There are two kinds of conjunctions – coordinating and subordinating.
Read the following sentences:
God made the country and man made the town.
I have not seen him since he was a boy.
In the first sentence, two independent clauses of equal importance are joined together by and. A conjunction which joins together two clauses of equal rank is called a coordinating conjunction.
In the second sentence since joins two clauses of unequal importance. I have not seen him is the main clause because it makes complete sense and can stand alone. Since he was a boy is a subordinate clause which modifies the verb have not seen in the main clause.
A conjunction that joins together clauses of unequal importance is called a subordinating conjunction.
The chief coordinating conjunctions are and, but, or, nor, so, for, either…or, neither…nor. A coordinating conjunction usually connects sentence elements of the same grammatical clause: e.g. nouns with nouns, adverbs with adverbs, phrases with phrases and clauses with clauses.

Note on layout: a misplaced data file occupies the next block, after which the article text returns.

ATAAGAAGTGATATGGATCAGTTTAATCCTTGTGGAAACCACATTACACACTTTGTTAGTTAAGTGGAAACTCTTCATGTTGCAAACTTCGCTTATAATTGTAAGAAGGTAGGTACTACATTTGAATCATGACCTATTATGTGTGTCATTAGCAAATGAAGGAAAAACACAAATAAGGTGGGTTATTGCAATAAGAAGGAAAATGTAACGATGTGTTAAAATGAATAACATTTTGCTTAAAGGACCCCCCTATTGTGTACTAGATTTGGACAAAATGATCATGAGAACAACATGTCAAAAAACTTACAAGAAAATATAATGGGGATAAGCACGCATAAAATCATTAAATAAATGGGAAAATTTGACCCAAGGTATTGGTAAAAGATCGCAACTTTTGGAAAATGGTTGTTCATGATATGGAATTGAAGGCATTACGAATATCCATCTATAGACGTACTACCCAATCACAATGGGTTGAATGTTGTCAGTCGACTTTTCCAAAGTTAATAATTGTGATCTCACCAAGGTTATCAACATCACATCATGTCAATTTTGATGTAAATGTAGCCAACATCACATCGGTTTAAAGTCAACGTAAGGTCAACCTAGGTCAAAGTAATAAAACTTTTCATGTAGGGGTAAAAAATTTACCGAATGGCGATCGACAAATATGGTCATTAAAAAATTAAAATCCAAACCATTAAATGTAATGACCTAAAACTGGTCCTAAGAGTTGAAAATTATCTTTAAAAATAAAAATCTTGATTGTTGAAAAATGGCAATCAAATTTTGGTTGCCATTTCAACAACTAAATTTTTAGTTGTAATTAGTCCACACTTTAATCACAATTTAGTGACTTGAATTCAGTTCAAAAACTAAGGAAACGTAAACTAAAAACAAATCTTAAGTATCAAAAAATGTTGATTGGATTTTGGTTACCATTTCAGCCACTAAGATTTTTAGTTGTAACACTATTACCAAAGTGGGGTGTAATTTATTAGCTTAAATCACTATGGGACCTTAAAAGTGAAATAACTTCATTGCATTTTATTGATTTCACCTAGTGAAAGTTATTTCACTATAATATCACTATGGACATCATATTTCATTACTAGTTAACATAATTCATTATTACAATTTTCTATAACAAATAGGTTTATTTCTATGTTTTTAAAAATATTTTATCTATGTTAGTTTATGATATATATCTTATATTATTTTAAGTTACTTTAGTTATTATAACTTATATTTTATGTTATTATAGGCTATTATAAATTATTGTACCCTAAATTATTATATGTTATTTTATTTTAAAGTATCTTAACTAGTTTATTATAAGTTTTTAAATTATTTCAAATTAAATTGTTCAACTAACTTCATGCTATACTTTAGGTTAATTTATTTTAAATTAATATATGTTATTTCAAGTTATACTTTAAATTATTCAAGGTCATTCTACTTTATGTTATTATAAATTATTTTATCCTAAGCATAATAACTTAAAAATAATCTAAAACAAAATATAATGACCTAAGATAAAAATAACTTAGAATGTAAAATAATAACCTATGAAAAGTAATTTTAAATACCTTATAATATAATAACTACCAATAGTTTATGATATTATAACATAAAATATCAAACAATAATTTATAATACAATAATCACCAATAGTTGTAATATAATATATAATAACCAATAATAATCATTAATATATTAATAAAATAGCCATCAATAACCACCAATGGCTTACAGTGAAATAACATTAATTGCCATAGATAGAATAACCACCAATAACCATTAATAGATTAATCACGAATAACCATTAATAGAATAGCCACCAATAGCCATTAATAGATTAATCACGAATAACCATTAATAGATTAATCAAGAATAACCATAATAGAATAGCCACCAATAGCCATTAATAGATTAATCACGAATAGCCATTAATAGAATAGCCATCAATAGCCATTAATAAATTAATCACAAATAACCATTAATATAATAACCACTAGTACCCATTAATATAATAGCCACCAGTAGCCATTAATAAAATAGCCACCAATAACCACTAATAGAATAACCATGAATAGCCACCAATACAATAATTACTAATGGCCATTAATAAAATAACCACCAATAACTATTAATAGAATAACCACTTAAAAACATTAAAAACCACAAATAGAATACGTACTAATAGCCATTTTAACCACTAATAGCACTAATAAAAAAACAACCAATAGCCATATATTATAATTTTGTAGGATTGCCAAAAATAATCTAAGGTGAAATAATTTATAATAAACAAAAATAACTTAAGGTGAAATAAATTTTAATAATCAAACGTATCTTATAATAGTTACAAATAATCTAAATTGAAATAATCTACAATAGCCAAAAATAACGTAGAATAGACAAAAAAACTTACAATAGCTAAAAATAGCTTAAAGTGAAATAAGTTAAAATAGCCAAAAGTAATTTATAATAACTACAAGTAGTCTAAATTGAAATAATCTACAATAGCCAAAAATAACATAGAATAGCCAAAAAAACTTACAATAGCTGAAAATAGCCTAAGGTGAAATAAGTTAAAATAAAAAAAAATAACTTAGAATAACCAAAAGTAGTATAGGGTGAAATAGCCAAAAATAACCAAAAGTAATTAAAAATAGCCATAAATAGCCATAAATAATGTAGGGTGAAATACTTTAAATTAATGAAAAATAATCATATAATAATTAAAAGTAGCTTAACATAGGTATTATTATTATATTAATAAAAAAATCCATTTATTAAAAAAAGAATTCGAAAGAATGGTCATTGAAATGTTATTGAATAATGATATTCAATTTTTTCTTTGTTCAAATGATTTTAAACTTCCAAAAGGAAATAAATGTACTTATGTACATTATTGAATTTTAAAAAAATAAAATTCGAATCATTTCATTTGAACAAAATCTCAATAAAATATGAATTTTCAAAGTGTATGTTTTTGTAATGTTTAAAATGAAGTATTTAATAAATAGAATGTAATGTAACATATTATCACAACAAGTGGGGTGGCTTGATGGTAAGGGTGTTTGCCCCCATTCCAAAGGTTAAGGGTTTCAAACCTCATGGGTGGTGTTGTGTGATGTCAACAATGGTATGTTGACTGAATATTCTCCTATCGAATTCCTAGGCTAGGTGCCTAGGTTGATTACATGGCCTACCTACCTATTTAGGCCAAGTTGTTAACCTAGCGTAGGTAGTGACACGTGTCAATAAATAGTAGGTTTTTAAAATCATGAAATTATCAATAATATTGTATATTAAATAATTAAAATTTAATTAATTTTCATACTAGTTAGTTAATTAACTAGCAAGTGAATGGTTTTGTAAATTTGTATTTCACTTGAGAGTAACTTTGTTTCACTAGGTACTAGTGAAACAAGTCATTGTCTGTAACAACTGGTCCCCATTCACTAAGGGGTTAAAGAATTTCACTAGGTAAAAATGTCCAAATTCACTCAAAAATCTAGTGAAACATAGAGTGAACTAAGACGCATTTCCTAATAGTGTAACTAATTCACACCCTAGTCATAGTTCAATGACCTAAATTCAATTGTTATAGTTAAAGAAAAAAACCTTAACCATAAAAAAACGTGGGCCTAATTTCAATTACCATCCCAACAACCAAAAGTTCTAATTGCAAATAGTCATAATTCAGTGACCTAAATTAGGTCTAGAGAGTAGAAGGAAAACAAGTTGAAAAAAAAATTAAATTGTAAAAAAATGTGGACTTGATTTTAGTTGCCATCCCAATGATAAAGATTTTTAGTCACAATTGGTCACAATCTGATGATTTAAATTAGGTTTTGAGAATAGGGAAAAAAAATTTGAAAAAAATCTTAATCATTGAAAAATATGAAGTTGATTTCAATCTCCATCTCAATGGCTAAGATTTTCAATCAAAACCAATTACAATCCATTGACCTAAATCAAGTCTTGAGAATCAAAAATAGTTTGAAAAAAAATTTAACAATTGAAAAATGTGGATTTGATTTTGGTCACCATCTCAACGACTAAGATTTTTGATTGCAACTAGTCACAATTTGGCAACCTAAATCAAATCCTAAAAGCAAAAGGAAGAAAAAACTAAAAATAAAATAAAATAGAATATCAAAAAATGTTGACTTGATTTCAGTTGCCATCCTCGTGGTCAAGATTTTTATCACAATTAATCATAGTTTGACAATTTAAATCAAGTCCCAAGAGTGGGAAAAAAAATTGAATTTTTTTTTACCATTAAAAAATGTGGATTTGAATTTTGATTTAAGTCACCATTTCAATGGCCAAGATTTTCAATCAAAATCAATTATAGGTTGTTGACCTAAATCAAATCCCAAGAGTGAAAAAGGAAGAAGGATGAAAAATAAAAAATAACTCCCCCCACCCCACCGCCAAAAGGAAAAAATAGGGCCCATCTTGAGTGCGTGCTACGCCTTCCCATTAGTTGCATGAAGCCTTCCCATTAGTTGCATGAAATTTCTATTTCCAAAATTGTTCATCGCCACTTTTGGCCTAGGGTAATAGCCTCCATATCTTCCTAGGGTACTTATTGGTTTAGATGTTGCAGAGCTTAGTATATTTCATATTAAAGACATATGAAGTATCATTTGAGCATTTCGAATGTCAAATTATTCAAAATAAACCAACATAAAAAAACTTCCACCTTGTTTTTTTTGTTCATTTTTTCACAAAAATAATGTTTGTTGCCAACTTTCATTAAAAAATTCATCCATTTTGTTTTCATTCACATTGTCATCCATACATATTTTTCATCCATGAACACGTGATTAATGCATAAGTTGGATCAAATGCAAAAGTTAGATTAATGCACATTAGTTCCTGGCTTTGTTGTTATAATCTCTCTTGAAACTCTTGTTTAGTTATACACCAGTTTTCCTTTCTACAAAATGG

- Jack and Jill went up the hill. (Here the conjunction and joins the nouns Jack and Jill.)
- He worked diligently and patiently. (Here the conjunction and joins the adverbs diligently and patiently.)
- He is slow but he is steady. (Here the conjunction but joins the clauses ‘he is slow’ and ‘he is steady’.)
Kinds of coordinating conjunctions
There are mainly four kinds of coordinating conjunctions:
- Cumulative or copulative